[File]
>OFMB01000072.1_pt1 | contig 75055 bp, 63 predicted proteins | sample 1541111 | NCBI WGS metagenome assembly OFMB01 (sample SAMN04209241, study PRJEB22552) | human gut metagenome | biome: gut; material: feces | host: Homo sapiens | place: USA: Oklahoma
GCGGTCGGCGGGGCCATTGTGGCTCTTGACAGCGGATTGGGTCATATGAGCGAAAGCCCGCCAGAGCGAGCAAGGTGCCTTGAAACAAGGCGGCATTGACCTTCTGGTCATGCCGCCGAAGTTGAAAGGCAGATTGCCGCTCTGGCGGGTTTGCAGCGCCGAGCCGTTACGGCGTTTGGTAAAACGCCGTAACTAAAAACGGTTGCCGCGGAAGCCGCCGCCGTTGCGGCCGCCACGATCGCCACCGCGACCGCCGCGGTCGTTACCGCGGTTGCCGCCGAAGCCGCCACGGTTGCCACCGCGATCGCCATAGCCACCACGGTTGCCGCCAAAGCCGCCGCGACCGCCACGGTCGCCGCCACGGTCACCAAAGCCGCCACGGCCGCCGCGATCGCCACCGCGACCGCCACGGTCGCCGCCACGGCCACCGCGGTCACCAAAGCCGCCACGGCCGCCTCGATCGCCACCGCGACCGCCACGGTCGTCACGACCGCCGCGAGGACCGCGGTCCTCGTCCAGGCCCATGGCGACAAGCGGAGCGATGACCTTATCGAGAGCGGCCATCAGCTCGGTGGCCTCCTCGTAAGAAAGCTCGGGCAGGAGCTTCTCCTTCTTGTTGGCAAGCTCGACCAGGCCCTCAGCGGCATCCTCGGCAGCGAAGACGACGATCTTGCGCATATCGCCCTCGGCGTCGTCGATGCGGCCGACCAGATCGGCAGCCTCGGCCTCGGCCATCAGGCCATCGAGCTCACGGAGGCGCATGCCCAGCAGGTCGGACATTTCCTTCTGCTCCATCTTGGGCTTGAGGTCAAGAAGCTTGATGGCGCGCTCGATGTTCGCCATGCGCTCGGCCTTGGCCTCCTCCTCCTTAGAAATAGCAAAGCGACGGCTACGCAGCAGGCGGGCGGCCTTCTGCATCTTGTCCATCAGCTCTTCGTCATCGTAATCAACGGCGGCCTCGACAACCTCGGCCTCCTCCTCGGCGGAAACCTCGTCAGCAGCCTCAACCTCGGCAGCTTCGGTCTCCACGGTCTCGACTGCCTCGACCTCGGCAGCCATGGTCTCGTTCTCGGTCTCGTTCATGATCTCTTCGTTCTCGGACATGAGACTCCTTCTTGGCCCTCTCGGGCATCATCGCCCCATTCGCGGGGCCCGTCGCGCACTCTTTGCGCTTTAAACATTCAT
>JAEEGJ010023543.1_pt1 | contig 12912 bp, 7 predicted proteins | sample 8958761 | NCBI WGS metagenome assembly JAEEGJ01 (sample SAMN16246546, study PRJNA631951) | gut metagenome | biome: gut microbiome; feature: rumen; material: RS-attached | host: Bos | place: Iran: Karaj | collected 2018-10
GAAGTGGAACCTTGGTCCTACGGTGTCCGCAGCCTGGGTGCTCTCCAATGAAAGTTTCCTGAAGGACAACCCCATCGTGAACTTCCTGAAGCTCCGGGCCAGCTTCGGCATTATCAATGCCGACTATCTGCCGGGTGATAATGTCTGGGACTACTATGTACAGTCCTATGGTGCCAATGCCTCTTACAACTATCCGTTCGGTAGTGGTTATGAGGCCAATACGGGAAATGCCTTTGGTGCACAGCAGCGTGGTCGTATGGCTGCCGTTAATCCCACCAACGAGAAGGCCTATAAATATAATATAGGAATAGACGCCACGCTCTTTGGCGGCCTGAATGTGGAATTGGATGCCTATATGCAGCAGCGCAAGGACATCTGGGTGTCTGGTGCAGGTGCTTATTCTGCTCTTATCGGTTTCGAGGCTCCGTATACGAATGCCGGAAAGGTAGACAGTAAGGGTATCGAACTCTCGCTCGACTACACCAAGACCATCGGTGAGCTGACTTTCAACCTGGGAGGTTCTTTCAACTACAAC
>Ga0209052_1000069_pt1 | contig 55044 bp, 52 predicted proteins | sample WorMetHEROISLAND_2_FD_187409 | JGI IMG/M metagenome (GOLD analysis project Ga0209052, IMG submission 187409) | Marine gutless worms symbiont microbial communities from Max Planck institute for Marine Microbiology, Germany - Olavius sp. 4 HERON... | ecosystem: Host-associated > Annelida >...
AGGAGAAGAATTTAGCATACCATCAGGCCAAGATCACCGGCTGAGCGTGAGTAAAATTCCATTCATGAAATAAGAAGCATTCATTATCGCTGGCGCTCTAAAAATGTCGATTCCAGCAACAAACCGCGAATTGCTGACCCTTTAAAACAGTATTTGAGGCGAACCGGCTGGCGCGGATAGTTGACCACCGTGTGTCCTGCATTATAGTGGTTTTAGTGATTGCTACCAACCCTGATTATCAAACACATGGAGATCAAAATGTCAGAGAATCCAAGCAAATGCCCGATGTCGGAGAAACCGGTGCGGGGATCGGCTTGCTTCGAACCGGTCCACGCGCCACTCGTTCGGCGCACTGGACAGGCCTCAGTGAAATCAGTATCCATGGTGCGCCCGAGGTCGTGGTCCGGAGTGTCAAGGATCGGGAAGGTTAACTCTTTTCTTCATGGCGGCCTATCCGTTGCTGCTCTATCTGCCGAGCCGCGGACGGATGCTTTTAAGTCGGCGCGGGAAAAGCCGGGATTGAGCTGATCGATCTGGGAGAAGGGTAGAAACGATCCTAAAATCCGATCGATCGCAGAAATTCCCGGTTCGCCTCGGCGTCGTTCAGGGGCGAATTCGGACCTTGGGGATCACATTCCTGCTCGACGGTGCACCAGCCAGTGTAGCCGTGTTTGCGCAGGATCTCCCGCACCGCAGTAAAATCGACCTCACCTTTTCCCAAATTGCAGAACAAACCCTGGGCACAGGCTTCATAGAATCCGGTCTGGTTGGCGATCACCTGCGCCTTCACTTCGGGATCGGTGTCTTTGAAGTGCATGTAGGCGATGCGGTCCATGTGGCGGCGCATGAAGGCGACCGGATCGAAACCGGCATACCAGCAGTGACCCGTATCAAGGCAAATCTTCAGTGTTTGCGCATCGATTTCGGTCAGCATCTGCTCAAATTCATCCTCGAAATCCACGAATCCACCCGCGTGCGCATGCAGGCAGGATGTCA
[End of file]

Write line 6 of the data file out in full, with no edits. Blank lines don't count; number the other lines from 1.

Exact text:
AGGAGAAGAATTTAGCATACCATCAGGCCAAGATCACCGGCTGAGCGTGAGTAAAATTCCATTCATGAAATAAGAAGCATTCATTATCGCTGGCGCTCTAAAAATGTCGATTCCAGCAACAAACCGCGAATTGCTGACCCTTTAAAACAGTATTTGAGGCGAACCGGCTGGCGCGGATAGTTGACCACCGTGTGTCCTGCATTATAGTGGTTTTAGTGATTGCTACCAACCCTGATTATCAAACACATGGAGATCAAAATGTCAGAGAATCCAAGCAAATGCCCGATGTCGGAGAAACCGGTGCGGGGATCGGCTTGCTTCGAACCGGTCCACGCGCCACTCGTTCGGCGCACTGGACAGGCCTCAGTGAAATCAGTATCCATGGTGCGCCCGAGGTCGTGGTCCGGAGTGTCAAGGATCGGGAAGGTTAACTCTTTTCTTCATGGCGGCCTATCCGTTGCTGCTCTATCTGCCGAGCCGCGGACGGATGCTTTTAAGTCGGCGCGGGAAAAGCCGGGATTGAGCTGATCGATCTGGGAGAAGGGTAGAAACGATCCTAAAATCCGATCGATCGCAGAAATTCCCGGTTCGCCTCGGCGTCGTTCAGGGGCGAATTCGGACCTTGGGGATCACATTCCTGCTCGACGGTGCACCAGCCAGTGTAGCCGTGTTTGCGCAGGATCTCCCGCACCGCAGTAAAATCGACCTCACCTTTTCCCAAATTGCAGAACAAACCCTGGGCACAGGCTTCATAGAATCCGGTCTGGTTGGCGATCACCTGCGCCTTCACTTCGGGATCGGTGTCTTTGAAGTGCATGTAGGCGATGCGGTCCATGTGGCGGCGCATGAAGGCGACCGGATCGAAACCGGCATACCAGCAGTGACCCGTATCAAGGCAAATCTTCAGTGTTTGCGCATCGATTTCGGTCAGCATCTGCTCAAATTCATCCTCGAAATCCACGAATCCACCCGCGTGCGCATGCAGGCAGGATGTCA